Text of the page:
Fancy chocolate doesn’t come cheap, as anyone who’s swooned from sticker shock inside La Maison du Chocolat or Teuscher Chocolates knows. But at least the flown-over stuff comes with built-in import chic—and longtime chocolate-making know-how from some of the best truffle makers in the business.

But those dainty French and Swiss nibbles are priced like a Whitman’s Sampler compared to those sold by Noka Chocolates of Plano, Texas. Packed in one of their signature stainless steel boxes, 12 of Noka’s quarter-sized, bittersweet squares will set you back a stunning $99 ($39 if you skip the metal and opt for black cardboard instead). Oh, you wanted truffles? You can get eight truffles for $139 (in steel) or $70 (in cardboard). It’s hardly a surprise that Noka was founded by two accountants.

But is their chocolate really worth the price? And what’s so special about it, anyway? That’s what Texas blogger Dallas Food set out to discover, in an exhaustive nine-part expose. What starts with mild amazement at Noka’s pricing turns into an obsession with the source of chocolate for Noka’s simple confections, since (contrary to what’s implied in much of their press) the company doesn’t do their own bean-to-bar processing, but buys finished European couverture ready for molding. He narrows it down to one unconfirmed (but named) French company—a company whose own chocolate bars are readily available in many specialty shops at a comfortably reasonable price.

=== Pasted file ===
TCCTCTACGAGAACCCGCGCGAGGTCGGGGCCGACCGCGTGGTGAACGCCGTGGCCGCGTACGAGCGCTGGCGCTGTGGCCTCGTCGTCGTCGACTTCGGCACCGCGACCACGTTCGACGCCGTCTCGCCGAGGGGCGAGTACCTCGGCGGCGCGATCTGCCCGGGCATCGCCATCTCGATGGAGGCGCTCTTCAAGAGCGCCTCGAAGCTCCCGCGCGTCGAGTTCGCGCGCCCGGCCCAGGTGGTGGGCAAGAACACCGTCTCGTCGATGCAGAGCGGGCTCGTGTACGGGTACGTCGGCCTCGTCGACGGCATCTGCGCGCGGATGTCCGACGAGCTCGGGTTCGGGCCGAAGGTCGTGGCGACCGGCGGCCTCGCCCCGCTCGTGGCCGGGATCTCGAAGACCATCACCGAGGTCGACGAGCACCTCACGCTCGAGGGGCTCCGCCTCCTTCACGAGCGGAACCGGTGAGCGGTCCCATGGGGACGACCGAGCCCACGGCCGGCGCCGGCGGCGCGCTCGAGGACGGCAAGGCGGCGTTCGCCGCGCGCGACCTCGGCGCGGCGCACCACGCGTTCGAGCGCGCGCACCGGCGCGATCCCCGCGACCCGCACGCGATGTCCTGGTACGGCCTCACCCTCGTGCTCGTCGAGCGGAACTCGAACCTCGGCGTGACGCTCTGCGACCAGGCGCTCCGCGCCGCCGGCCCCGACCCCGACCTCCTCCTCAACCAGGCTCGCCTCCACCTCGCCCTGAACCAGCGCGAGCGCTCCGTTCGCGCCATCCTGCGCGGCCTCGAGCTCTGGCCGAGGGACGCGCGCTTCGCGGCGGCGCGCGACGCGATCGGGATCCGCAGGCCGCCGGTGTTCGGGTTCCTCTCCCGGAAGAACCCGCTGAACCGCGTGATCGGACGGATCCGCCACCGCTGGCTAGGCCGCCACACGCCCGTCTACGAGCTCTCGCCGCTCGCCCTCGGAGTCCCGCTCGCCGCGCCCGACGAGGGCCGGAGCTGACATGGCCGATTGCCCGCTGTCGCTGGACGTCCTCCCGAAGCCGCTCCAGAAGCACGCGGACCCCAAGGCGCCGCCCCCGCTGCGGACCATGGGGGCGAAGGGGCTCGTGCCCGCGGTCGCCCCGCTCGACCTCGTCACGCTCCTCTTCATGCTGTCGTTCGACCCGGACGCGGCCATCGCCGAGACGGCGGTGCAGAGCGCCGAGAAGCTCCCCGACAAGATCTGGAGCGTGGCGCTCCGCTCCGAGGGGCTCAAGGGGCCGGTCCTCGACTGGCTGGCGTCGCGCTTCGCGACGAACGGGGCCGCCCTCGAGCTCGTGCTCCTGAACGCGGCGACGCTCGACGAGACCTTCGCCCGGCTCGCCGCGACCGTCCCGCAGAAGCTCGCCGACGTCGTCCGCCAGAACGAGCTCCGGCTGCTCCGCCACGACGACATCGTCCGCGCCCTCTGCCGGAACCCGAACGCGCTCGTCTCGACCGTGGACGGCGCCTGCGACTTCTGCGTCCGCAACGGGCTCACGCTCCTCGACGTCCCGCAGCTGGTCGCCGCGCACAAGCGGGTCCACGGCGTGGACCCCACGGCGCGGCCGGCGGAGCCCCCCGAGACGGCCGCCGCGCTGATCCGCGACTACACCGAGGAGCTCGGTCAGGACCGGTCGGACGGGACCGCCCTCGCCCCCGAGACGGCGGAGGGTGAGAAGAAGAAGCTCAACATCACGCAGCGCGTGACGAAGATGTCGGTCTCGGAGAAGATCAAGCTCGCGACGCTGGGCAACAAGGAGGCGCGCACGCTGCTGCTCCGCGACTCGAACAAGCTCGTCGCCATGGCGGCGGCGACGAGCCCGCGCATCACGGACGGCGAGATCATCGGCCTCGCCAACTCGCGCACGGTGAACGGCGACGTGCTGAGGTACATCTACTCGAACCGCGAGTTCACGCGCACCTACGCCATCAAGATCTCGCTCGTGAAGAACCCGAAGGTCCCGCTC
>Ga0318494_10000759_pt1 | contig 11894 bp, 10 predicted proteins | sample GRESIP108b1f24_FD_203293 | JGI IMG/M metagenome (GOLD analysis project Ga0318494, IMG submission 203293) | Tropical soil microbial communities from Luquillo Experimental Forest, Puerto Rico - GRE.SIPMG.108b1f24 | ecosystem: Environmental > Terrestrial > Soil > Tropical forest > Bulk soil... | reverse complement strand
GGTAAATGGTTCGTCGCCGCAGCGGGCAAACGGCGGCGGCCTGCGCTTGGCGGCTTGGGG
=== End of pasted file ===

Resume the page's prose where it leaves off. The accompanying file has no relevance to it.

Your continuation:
Interestingly enough, the Chowhound reaction focuses less on the audacity of Noka’s pricing (after all, anyone can try to kick their product into the stupid-luxury niche by charging ridiculous amounts of money; just ask the smart marketers at Grey Goose) and more on the journalistic ethics of telling only one side of the story. Not his fault, counters Dallas Food blogger Scott; when he tried to get info from the company, they “blew him off,” while his interactions with the French folks on the other end may become part of another piece.

New Wine in Old Bottles

Serious wine collectors must have a high tolerance for risk. Otherwise how could they pay thousands of dollars for a beverage that could be the nectar of the gods—or just a very expensive vinegar?

Now they have yet another thing to worry about: Experts say 5 percent of the world’s most expensive wines could be counterfeits.

There are no definite numbers on how many counterfeits are changing hands, but Serena Sutcliffe, Sotheby’s international wine director, had a sobering assessment for investors at a London meeting. The number of 1945 vintage wines being sold exceeds 1945’s output, she said.

Of course, no one is switching the Two-Buck Chuck for One-Buck Chuck, as evidenced by the fact that this news was reported in the Palm Beach Post rather than the Cleveland Plain Dealer. But just in case we’re lucky enough to be drinking a wine of spectacular vintage, Sutcliffe tells us how to tell the difference between the real and the faux:

‘The vast majority of counterfeits are drunk with enormous pleasure,’ Sutcliffe told Decanter magazine. In fact, that is one way to ferret out a fake: Very old wines are seldom drinkable; fakes tend to be consistently good.

New Food from the New EU

There’s no question that the ever-shrinking world brings with it a host of problems: new vectors for pandemics, global terrorism, monotonous rave compilations, and so on. But the shrinking globe (and growing EU, specifically) offers some exciting new culinary opportunities, or so writes the BBC.

In a brief but nicely illustrated story posted on its website, the Beeb introduces us to Bulgarian and Romanian favorites such as ciorba de perisoare (soup with meatballs), mititei (sausage-shaped hamburgers), and lyutenitsa (a roasted red pepper relish).